UPDATED – 2023 Appropriations Blog Series: Week of July 25

The House of Representatives is aiming to pass all 12 appropriations bills before it begins its month long recess on August 1.  The first of two “minibuses” was passed on Wednesday, July 20, and the second is expected to be passed later this week. 

The first minibus includes funding for the Transportation, and Housing and Urban Development, Energy, and Interior Departments, and the Environmental Protection Agency. 

The second minibus, scheduled to be approved this week, includes funding for the Departments of Labor, Health and Human Services, Education, Justice, Commerce, and Homeland Security, as well as the Department of Defense. 

If adopted into law, the minibuses would provide $91 billion for the Departments of Transportation and Housing and Urban Development, $86 billion for the Department of Homeland Security, $38 billion for the Department of Justice, $12 billion for the Department of Commerce, and $11 billion for the Environmental Protection Agency, as well as $762 billion in discretionary defense budget authority, and $224 billion to fund the Departments of Labor and Health and Human Services and Education.

It is important to note that funding levels for each department are likely to change over the next several months once the Senate develops its own appropriation bills and both chambers reach a bipartisan and bicameral deal.  Furthermore, despite the speed with which the House has moved its appropriations bills, Senate negotiators have yet to publicly roll out any of their dozen annual spending bills where leaders are struggling to strike a larger bipartisan deal on how to fund the government.

Over the next weeks and months, NARC will update this blog as part of an effort to keep you informed about funding levels for programs of importance to cities, counties, and regions.

Funding for the Departments of Transportation, and Housing and Urban Development

The Transportation and Housing and Urban Development (THUD) appropriation bill would provide $91 billion in discretionary funds, an increase of $10 billion[1] or 12 percent, above fiscal year 2022. This includes an increase of $9 billion for the Department of Housing and Urban Development (HUD) and $837 million for the Department of Transportation (DOT).  Moreover, the bill would provide $169  billion in total budgetary resources, an increase of $12  billion above FY 2022.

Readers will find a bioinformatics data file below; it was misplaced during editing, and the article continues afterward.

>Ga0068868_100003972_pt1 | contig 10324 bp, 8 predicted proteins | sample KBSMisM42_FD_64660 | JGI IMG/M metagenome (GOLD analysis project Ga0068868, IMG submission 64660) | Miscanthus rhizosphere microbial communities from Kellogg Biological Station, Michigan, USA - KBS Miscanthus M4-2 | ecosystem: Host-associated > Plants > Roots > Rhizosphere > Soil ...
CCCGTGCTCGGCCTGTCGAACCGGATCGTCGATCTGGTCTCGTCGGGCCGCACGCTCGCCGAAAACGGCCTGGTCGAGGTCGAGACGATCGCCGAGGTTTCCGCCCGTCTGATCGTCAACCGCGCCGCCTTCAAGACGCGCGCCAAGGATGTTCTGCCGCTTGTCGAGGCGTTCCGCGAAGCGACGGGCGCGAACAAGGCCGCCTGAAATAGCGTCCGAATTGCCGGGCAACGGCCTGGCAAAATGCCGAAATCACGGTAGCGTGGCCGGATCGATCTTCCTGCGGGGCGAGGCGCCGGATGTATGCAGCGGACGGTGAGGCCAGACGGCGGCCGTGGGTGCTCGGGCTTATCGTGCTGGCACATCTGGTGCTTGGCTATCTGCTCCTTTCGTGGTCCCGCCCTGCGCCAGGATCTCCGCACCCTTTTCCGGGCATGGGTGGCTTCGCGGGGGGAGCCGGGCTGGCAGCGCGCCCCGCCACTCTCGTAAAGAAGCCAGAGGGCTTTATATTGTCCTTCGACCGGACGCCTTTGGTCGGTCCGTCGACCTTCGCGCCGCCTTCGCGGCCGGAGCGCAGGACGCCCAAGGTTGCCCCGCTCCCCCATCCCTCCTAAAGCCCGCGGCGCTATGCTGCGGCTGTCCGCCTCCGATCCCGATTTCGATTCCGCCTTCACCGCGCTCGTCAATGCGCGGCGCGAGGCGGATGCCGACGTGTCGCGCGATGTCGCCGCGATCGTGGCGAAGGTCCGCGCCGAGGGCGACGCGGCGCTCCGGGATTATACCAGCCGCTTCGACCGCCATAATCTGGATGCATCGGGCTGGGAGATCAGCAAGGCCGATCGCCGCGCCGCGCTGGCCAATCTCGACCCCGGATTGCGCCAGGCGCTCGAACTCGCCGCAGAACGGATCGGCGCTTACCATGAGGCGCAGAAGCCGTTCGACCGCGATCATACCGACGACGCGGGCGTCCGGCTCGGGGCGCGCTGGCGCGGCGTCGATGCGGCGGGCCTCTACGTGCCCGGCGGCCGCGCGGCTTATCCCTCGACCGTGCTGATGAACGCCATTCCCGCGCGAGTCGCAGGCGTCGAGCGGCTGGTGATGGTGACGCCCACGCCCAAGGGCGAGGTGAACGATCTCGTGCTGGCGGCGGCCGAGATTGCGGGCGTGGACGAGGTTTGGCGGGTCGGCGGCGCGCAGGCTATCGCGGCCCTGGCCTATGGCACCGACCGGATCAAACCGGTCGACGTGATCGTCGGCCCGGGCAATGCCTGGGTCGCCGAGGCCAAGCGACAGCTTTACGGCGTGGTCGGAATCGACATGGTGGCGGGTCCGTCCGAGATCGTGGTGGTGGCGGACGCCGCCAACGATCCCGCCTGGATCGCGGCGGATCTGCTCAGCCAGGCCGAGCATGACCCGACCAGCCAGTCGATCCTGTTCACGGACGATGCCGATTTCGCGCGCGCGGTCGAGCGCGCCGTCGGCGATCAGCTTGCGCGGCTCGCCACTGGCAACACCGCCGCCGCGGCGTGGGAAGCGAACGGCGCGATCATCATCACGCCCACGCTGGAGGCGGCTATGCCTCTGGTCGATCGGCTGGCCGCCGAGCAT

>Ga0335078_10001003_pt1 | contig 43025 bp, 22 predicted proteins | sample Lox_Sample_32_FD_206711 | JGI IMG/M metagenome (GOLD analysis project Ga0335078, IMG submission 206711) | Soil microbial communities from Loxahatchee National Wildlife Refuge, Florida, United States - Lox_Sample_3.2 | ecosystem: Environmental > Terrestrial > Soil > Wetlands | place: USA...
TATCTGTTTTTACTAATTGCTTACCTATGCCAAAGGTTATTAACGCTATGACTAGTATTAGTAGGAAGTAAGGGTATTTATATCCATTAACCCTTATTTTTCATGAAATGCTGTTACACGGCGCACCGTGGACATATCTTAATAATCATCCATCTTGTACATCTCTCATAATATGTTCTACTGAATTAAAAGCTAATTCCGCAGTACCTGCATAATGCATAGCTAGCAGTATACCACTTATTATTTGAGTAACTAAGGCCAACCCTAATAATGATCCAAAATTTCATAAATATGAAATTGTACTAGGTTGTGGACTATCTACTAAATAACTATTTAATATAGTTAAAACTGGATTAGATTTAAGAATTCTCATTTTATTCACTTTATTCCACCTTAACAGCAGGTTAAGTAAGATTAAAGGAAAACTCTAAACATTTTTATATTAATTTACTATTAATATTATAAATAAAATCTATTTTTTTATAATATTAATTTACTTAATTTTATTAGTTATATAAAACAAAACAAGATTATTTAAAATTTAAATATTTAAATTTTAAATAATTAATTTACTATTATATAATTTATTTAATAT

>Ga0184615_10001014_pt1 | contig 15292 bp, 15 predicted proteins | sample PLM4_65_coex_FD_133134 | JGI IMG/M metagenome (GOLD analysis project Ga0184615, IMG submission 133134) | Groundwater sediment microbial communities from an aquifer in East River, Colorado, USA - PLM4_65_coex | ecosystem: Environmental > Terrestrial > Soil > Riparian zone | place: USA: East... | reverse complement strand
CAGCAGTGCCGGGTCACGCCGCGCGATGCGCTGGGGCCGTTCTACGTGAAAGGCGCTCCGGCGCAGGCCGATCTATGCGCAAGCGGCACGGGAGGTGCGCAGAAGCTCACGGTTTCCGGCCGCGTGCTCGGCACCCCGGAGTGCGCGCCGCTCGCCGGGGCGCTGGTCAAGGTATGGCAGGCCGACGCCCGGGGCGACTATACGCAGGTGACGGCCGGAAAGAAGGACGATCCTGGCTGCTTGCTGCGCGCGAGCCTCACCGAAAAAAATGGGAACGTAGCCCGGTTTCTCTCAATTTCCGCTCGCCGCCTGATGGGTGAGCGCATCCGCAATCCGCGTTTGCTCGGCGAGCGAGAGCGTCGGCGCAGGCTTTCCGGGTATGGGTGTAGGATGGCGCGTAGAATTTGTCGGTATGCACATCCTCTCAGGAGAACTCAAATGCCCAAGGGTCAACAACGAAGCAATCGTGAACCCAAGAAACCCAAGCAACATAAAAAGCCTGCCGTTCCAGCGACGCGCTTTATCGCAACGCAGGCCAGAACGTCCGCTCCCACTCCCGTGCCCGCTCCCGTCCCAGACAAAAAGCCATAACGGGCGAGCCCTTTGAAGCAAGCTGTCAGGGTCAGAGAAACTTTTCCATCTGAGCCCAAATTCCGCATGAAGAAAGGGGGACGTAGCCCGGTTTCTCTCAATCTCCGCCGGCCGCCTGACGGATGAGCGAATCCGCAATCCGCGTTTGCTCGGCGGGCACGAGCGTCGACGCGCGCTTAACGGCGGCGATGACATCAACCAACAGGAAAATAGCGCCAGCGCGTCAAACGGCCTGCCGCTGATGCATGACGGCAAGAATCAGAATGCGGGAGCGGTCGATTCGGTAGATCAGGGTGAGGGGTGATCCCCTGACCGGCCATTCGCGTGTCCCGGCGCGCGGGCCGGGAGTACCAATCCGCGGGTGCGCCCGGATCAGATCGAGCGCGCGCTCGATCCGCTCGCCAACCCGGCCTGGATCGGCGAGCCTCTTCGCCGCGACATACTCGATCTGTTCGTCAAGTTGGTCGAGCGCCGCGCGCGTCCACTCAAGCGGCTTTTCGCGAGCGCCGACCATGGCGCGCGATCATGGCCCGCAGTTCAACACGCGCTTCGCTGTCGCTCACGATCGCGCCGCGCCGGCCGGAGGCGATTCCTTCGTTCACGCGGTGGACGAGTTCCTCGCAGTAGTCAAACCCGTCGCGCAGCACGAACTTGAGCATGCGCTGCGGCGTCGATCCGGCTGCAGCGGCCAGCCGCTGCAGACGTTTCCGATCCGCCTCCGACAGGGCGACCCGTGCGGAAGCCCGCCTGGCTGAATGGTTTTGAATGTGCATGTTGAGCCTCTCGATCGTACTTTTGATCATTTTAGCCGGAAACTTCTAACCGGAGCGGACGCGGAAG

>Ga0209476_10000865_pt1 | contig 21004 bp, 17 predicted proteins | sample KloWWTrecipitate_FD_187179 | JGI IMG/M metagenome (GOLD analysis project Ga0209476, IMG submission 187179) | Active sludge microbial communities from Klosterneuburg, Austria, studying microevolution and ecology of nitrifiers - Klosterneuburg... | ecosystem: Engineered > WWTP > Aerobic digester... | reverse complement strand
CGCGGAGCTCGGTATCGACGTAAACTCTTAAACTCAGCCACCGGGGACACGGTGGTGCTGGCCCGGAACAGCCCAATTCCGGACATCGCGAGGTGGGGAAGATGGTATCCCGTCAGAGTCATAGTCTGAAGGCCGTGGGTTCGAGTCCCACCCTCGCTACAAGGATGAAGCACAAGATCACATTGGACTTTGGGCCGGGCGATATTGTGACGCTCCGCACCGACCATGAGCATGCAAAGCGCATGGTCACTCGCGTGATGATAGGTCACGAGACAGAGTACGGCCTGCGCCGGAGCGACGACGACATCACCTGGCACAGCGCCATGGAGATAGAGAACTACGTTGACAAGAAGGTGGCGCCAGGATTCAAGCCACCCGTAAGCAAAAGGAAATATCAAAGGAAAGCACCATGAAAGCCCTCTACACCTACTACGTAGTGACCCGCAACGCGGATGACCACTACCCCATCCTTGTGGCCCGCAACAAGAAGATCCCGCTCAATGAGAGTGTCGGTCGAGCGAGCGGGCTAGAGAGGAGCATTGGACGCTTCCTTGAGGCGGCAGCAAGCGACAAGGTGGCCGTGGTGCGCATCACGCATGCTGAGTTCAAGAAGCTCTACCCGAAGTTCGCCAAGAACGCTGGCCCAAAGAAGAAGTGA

While the Community Development Block Grants (CDBG) program was level funded many of the programs that are receiving increases are important to cities, counties, and regions.  They deal with highways and transit, housing, rail, and aviation.  Funds have been included to upgrade airports; upgrade and maintain public, supported, and affordable housing; fund mass transit programs including Amtrak; and fund national infrastructure investments.  Underlying the House THUD appropriation is a focus on equity throughout federally-supported housing and transportation programs.

Of course, cities, counties, and regions of various sizes and responsibilities will benefit differently from these increases, should they become law, but the underlying message from the Appropriations Committee is that there remains substantial support within Congress for the full range of transportation and housing programs.

As THUD Subcommittee chair David E. Price (D-NC-04) said, “This year’s THUD bill builds on the successes of the Infrastructure Investment and Jobs Act (IIJA).” Appropriations Committee chair Rosa DeLauro (D-CT-03) added that the investments being made through the THUD appropriations bill “are essential pathways to the American Dream and will help grow opportunity for the middle class through homeownership and … affordable housing.”

According to the Appropriations Committee, the Transportation and Housing and Urban Development funding bill would:

  • Create and sustain tens of thousands of new high-paying jobs.
  • Expand programs designed to rebuild our crumbling infrastructure with significant investments in airports, highways, transit, passenger rail, and port systems.
  • Expand rental assistance for families experiencing or at risk of homelessness and increase the number of senior housing units.